Many investors juggle with mortgage payments as well as making regular contributions to their investment accounts. The question that sometimes come up is whether does it makes sense to prepay (i.e. make additional payments) the mortgage or invest the money.
Larry posted (49553) a paper that discusses the advantages and disadvantages of prepaying mortgage payments versus investing the money in tax-deferred accounts. Here’s the abstract:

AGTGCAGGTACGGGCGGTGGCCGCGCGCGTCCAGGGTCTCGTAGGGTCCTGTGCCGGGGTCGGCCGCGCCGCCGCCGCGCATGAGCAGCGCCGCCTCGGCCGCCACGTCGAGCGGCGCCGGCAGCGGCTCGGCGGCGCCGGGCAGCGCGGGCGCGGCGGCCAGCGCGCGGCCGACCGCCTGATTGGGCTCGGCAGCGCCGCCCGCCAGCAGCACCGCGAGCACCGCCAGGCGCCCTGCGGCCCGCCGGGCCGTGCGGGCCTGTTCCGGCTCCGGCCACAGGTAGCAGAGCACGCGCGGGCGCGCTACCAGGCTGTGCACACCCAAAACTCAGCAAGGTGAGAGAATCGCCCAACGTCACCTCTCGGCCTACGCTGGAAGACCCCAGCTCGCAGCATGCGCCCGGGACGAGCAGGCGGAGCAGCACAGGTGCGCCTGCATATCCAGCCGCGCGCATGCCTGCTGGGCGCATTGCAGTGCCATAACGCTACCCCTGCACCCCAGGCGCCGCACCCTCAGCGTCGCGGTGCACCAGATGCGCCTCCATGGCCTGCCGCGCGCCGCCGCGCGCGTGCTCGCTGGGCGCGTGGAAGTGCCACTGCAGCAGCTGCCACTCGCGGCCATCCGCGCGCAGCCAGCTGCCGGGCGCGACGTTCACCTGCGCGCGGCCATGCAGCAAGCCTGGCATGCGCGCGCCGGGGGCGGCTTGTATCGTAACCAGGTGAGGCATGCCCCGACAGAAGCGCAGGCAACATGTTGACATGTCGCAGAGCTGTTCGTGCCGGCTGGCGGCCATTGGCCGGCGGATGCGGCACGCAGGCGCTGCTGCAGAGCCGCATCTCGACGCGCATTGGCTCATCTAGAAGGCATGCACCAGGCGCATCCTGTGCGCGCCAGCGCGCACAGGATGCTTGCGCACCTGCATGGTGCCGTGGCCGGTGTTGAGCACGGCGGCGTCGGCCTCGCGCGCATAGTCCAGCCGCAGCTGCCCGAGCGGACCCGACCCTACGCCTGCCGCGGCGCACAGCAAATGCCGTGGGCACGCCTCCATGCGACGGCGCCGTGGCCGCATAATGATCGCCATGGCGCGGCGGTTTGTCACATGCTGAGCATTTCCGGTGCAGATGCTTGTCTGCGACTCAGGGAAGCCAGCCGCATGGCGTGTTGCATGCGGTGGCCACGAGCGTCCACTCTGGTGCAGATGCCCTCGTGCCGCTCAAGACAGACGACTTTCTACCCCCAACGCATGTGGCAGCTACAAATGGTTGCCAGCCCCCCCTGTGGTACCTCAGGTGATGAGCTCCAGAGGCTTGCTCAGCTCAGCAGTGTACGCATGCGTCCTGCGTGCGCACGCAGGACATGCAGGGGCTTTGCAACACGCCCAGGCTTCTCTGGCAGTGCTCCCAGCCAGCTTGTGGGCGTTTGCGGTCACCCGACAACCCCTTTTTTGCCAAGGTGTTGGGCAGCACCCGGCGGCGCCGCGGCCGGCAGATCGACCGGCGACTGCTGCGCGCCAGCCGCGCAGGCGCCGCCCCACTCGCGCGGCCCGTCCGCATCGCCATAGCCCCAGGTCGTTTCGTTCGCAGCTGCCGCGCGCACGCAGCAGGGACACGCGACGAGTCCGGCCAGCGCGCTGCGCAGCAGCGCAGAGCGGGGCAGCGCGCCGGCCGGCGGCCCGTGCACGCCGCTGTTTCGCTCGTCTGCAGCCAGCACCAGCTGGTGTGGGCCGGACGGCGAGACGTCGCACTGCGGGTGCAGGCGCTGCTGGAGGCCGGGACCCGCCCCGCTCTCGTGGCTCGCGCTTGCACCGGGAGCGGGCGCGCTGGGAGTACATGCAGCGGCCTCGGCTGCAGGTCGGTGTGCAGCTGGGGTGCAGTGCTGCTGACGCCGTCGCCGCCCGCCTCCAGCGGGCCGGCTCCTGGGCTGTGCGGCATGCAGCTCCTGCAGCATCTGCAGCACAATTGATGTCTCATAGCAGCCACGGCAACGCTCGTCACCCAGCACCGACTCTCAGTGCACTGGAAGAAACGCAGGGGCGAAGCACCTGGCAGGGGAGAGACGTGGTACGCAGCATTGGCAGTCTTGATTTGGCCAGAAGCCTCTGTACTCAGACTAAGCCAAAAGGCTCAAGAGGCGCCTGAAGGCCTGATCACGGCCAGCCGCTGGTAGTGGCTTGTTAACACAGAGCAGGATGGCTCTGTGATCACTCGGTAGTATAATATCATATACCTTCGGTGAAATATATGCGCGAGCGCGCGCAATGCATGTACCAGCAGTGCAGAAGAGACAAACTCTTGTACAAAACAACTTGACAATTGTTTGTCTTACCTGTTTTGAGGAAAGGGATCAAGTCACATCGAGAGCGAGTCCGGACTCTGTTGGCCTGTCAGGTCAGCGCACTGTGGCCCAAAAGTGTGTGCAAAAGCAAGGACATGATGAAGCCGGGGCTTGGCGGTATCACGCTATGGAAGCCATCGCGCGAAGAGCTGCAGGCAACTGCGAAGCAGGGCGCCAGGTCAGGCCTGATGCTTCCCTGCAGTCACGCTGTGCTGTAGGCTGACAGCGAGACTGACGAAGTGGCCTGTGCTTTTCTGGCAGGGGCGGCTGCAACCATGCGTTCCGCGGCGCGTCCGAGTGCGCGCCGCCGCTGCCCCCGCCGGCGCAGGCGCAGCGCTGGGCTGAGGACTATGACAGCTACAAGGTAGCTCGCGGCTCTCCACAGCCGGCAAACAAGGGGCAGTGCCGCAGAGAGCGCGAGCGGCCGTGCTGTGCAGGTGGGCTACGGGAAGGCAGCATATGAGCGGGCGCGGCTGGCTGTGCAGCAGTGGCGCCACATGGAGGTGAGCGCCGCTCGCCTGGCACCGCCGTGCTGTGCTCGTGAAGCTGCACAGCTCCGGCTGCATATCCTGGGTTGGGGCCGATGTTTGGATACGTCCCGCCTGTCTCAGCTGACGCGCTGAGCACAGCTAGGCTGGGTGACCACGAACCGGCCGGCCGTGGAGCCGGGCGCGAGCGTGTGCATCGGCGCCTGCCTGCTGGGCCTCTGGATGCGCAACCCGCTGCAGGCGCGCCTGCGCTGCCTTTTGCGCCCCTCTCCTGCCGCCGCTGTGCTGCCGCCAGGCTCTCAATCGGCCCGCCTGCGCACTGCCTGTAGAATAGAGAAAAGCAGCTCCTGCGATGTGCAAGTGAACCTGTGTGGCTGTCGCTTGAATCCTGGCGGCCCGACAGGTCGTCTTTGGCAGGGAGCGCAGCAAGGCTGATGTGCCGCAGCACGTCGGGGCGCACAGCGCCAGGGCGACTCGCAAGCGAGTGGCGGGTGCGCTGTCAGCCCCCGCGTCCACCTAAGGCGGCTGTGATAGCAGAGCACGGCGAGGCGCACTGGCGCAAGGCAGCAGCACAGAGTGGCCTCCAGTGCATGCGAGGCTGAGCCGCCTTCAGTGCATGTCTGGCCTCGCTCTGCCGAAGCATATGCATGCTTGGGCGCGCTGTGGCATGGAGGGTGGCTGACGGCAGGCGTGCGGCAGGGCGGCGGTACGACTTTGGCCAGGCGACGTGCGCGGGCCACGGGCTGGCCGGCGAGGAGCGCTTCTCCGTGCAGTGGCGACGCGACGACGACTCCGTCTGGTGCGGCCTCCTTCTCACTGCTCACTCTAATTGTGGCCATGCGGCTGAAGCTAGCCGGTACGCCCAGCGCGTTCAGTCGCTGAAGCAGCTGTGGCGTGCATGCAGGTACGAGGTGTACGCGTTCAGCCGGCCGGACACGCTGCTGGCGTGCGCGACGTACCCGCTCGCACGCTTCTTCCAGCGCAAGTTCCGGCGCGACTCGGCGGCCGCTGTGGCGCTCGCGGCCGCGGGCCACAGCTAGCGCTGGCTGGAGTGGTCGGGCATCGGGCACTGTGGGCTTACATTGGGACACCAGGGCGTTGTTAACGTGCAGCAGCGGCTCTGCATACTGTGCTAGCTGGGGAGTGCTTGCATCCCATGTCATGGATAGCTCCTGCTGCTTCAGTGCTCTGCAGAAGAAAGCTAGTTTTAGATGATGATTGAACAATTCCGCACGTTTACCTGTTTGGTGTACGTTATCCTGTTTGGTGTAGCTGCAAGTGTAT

We show that a significant number of households can perform a tax arbitrage by cutting back on their additional mortgage payments and increasing their contributions to tax-deferred accounts (TDA). Using data from the three latest Surveys of Consumer Finances, we show that more than 45% of U.S. households that are accelerating their mortgage payments instead of saving in tax-deferred accounts are making the wrong choice. For these households, reallocating their savings can yield a mean tax benefit of 11 to 17 cents per dollar, depending on the choice of investment assets in the TDA. In the aggregate, these mis-allocated savings are costing U.S. households as much as 1.7 billion dollars per year. Finally, we show empirically that this inefficient behavior is unlikely to be driven by liquidity or other constraints, and that self-reported debt aversion and risk aversion variables explain to some extent the household preference for paying off their debt obligations early and hence their propensity to forgo our proposed tax arbitrage.